Statistics

    Access and download statistics

    Corrections

    When requesting a correction, please mention this item's handle: RePEc:eap:articl:v:33:y:2003:i:2:p:221-236. See general information about how to correct material in RePEc.

    For technical questions regarding this item, or to correct its authors, title, abstract, bibliographic or download information, contact: (Manuela Torgler).

    If you have authored this item and are not yet registered with RePEc, we encourage you to do it here. This allows to link your profile to this item. It also allows you to accept potential citations to this item that we are uncertain about.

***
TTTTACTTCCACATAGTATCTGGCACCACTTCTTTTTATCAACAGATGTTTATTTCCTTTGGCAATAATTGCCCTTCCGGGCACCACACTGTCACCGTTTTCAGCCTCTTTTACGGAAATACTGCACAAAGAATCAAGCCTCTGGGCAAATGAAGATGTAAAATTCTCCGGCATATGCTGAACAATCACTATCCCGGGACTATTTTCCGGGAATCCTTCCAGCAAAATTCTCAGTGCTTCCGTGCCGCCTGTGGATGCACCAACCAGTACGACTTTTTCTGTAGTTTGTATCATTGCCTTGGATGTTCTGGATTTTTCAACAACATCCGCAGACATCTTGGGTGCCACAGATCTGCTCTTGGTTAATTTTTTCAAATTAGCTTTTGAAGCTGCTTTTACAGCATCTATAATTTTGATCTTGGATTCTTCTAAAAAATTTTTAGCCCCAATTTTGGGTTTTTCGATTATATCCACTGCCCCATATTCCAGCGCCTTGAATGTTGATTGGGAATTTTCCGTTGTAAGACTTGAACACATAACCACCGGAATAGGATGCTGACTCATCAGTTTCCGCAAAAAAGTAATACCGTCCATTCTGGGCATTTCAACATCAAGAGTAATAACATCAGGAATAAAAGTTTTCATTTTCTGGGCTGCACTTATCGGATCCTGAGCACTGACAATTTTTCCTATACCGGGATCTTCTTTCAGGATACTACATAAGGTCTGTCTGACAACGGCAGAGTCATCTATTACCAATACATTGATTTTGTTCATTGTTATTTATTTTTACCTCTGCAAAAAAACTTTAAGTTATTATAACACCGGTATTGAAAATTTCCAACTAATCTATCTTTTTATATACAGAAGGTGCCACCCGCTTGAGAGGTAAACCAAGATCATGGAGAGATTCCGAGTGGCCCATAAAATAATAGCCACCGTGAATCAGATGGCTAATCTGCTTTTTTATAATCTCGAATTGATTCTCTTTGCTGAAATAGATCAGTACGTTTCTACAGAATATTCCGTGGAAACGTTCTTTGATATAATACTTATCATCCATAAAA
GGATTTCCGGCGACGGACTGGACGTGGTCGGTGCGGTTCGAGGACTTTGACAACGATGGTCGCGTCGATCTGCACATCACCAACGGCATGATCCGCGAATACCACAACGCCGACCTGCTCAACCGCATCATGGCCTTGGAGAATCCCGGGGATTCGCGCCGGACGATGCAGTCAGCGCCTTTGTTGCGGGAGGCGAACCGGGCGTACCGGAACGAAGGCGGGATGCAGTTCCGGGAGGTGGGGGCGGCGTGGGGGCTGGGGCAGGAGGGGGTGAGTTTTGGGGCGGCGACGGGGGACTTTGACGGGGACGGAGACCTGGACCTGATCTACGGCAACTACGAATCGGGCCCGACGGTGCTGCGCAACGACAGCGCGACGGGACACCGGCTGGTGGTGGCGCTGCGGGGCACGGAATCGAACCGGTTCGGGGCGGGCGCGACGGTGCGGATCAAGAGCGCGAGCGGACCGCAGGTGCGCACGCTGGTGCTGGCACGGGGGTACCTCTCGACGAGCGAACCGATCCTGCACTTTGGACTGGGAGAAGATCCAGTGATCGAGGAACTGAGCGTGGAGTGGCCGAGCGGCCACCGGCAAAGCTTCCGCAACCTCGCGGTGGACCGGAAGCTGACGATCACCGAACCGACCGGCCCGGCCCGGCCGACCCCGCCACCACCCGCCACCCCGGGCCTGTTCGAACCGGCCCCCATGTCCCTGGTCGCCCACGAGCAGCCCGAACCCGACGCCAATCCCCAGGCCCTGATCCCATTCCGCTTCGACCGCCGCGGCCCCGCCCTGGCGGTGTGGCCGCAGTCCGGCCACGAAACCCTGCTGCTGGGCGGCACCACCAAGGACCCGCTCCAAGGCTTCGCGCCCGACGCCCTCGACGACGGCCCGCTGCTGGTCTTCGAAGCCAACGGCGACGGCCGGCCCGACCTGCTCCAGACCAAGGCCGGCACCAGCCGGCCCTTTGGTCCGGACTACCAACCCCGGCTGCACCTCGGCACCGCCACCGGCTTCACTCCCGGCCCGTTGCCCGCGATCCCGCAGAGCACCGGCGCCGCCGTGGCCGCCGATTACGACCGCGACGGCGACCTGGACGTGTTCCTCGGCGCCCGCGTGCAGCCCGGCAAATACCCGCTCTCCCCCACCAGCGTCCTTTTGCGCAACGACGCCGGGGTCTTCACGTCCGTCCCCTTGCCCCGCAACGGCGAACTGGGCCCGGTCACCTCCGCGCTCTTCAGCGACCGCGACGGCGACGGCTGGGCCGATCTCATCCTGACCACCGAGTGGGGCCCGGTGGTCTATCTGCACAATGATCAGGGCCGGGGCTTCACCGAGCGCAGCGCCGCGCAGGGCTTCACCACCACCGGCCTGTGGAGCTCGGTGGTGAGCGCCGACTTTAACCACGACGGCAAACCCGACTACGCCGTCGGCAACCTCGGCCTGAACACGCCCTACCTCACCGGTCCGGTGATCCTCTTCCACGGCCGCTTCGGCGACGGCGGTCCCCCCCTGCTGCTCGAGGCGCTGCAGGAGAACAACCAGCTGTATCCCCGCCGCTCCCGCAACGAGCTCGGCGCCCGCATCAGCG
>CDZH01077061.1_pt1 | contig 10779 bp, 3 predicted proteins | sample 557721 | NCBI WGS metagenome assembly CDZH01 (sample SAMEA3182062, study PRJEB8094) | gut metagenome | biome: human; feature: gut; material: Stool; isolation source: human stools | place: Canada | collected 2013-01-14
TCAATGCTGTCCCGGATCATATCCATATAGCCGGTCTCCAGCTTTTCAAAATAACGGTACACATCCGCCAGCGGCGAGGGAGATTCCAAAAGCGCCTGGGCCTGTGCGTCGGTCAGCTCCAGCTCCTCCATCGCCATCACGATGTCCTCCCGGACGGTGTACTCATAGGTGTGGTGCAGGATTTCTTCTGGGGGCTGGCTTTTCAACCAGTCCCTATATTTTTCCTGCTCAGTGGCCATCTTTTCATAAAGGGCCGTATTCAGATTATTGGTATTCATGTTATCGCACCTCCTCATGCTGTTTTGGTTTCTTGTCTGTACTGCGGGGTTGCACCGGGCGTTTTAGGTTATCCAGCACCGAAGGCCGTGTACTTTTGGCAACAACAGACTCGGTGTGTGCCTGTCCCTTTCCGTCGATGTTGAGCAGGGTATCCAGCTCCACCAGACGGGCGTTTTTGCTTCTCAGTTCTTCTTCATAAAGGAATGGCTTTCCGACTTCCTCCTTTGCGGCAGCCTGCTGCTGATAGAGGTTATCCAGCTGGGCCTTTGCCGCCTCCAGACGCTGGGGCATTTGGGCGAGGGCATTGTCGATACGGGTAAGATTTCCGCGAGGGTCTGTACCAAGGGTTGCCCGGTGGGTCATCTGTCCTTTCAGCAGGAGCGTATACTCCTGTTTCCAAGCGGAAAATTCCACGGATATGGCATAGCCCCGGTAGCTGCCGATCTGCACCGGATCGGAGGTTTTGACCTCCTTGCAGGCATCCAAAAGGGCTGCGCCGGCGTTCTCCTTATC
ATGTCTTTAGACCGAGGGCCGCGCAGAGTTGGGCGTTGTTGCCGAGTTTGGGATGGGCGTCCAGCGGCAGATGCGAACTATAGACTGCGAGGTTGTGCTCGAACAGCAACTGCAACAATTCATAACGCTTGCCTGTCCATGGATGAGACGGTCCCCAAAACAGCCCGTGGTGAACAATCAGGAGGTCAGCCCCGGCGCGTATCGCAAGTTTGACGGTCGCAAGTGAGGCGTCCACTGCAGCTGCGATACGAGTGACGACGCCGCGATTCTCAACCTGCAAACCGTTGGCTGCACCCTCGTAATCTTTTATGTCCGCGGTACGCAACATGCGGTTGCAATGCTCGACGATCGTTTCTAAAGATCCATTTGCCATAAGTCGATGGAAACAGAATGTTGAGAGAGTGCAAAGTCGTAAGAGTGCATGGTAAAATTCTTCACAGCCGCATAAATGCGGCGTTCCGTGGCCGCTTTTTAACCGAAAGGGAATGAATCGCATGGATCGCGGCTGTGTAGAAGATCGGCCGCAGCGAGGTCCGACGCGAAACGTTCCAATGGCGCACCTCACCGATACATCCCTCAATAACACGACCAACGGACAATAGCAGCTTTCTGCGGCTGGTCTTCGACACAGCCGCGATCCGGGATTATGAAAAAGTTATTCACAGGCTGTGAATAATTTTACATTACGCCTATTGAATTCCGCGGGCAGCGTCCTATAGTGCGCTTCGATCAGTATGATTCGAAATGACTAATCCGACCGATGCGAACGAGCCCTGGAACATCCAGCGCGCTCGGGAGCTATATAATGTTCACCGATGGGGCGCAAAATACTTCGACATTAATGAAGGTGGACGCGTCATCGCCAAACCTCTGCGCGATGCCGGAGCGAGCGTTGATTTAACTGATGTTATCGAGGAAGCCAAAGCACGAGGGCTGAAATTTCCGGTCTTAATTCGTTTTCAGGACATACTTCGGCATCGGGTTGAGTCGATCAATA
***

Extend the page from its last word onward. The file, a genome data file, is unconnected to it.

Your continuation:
If references are entirely missing, you can add them using this form.

    If the full references list an item that is present in RePEc, but the system did not link to it, you can help with this form.

    If you know of missing items citing this one, you can help us creating those links by adding the relevant references in the same way as above, for each refering item. If you are a registered author of this item, you may also want to check the "citations" tab in your profile, as there may be some citations waiting for confirmation.

    Please note that corrections may take a couple of weeks to filter through the various RePEc services.